Trachtenberg initiated a manifesto in that German-Jews’ paper, where he wrote: “Recently, the German nation was called upon to launch a crucial struggle against the smear campaign and horror stories about acts supposedly taken against the Jews. We, the German Jews, stand shoulder to shoulder and without hesitation next to our German brothers to repel the wave of lies. All the major Jewish organizations and unions — primarily the National Union of Germany’s Jews, the Zionist Federation, the Federal Organization of Jewish Communities, and countless large and small Jewish communities — published statements completely denying the baseless horror stories.” The paper further stated: “We, 565,000 German Jews, wish to express our strong protest against this anti-German smear campaign, which refers to baseless horror stories on things allegedly done to Jews in Germany that are distributed worldwide. We, the German Jews, ache like our German brothers with every word that is said and written against the fine reputation of our country, the homeland of our fathers and the land of our children. Our union pioneered the German ideal of love for the homeland. We call on the tens of thousands of German Jews to raise the banner of our homeland and spread the German word in thought and deed.”
In Auschwitz, they were already preparing the ovens, but the German Jews did not let the facts confuse them, showing traditional Jewish stubbornness, just as they did in J-Street. Until the end of April, long after German laws revoked the civil rights of Jews and the economic boycott against them was in effect for several years, many German Jewish leaders heeded Trachtenberg’s call. They published their own letters and articles where they clarified that the fear of annihilation threats made against them was merely a reaction to hysterical and baseless propaganda. J-Street used almost the same words when referring to Iran today.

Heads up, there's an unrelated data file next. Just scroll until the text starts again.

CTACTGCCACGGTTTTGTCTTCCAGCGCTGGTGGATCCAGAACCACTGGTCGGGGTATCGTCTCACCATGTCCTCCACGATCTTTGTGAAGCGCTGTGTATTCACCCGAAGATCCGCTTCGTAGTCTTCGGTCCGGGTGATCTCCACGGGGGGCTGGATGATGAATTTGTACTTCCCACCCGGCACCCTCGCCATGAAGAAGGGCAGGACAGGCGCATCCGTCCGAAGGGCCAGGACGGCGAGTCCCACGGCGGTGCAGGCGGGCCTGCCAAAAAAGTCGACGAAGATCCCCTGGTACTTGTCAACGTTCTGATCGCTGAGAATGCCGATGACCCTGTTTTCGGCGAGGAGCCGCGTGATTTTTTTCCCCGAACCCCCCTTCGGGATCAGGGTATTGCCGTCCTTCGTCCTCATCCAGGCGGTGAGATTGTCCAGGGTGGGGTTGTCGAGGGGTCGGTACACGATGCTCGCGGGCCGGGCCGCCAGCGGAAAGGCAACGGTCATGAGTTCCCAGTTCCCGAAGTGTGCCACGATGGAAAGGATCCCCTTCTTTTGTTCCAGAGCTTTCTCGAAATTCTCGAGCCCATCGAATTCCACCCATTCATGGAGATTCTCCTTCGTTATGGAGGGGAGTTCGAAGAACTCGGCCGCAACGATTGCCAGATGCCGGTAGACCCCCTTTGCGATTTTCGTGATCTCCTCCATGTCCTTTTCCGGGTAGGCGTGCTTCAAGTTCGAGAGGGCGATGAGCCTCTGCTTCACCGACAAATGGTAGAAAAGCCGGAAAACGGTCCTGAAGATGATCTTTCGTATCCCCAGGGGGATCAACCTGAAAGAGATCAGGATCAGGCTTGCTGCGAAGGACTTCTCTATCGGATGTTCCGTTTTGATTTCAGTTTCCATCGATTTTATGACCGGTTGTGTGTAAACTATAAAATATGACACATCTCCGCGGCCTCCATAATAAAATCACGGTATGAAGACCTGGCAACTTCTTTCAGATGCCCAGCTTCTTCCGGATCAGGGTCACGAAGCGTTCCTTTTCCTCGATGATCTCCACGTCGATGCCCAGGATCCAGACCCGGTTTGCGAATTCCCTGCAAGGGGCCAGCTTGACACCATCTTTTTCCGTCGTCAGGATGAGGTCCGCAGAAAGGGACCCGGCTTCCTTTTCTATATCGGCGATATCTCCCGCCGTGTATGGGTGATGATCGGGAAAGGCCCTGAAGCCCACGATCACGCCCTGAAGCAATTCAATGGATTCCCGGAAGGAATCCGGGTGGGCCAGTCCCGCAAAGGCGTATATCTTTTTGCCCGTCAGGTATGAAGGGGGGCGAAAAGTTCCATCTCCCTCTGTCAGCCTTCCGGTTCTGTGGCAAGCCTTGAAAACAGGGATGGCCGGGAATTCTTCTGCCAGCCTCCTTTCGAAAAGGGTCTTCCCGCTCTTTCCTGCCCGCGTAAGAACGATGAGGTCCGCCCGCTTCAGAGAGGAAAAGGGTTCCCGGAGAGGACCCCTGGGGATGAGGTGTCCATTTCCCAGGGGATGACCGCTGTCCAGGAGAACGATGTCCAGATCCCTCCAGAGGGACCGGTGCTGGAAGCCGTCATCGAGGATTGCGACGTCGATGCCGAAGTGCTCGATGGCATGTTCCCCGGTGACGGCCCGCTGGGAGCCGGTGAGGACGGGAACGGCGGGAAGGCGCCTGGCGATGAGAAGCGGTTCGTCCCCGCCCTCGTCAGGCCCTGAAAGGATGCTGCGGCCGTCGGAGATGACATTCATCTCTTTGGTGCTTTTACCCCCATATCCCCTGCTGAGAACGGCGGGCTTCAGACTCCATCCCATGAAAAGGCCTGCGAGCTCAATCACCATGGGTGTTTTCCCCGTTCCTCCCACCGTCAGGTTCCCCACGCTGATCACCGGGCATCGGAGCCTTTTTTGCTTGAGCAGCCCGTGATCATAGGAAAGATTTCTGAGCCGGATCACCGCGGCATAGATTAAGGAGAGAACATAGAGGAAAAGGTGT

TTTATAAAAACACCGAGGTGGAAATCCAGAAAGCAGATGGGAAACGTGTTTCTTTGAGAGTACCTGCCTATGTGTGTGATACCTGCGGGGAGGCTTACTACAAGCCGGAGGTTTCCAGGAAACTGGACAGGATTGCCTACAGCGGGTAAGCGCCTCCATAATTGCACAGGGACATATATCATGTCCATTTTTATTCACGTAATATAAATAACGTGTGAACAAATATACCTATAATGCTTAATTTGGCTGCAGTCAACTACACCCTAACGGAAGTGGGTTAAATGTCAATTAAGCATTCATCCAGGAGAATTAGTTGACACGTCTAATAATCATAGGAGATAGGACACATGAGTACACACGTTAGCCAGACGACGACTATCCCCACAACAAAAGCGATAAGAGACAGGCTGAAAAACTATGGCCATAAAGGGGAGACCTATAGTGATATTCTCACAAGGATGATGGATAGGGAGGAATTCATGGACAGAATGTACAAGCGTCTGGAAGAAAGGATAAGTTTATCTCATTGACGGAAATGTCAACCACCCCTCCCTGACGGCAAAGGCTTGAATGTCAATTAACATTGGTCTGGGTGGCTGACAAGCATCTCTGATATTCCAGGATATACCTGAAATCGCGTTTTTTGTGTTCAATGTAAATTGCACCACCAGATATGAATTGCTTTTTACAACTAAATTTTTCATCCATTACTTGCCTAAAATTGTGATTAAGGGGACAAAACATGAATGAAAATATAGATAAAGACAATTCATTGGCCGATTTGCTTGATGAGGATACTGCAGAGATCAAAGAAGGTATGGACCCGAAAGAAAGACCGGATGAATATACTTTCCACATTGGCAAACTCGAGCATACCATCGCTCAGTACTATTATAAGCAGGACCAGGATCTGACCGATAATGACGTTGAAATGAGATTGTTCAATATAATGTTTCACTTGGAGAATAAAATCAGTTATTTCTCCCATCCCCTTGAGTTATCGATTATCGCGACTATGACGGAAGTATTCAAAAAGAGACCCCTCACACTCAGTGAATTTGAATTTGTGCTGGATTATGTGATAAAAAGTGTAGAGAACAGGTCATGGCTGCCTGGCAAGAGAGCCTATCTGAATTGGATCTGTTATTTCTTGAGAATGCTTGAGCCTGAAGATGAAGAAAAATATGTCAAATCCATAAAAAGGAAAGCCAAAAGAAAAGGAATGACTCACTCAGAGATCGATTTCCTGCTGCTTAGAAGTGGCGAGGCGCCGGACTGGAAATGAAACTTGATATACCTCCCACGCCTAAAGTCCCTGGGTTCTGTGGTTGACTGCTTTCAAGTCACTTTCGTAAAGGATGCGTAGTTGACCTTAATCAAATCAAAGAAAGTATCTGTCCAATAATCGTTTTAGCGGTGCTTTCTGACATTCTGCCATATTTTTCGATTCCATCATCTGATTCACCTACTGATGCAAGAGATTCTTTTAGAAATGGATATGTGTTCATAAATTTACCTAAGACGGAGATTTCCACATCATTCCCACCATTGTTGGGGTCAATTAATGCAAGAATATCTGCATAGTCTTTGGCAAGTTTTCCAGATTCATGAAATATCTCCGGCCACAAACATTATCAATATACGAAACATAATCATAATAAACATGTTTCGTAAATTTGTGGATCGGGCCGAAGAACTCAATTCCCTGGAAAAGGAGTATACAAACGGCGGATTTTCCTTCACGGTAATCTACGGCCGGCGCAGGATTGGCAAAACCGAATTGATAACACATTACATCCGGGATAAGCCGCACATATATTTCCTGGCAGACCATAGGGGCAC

Leo Beck was one of the most prominent German Jews at the time. He was an intellectual, a Reformist rabbi, and the president of the Rabbis Union. He wrote an article supporting Hitler’s regime that stated, among other things, that “The German revolution… is struggling… for the rehabilitation of the German homeland…. Reviving Germany is a supreme ideal that all of the German homeland Jews accept. There is no other European country where the ties between Jews and their homeland are so strong and intimate.”
Leo Beck was not the only one. Even the Zionist Federation in Germany stated then, “We raise our voice in unequivocal condemnation of anti-German propaganda…. We stand in protest against the false tales of horror acts that were supposedly perpetrated against Jews.” The German Jews’ Union established that “everything must be done to frustrate this lie campaign by those whose criminal intention is to besmirch German abroad.” The president of the Union of Sephardic Jews in Berlin stated, “Our members keep enjoying German hospitality, which is the most generous possible.”
The next time the all got together was in concentration camps. Not too many years later, J-Street members too fail to understand what is wrong with hosting anti-Semites and drooling over Holocaust deniers. Perhaps they are right, and only we here fail to see the advantages of strolling among golden trees and red-brick houses. They may be right, of course. On the other hand, when J-Street finds it hard to determine who is right in the Israel-Hamas Middle-Eastern conflict, it becomes really, really hard to distinguish between the late Trachtenberg and J-Street members, may they live a long a prosperous life.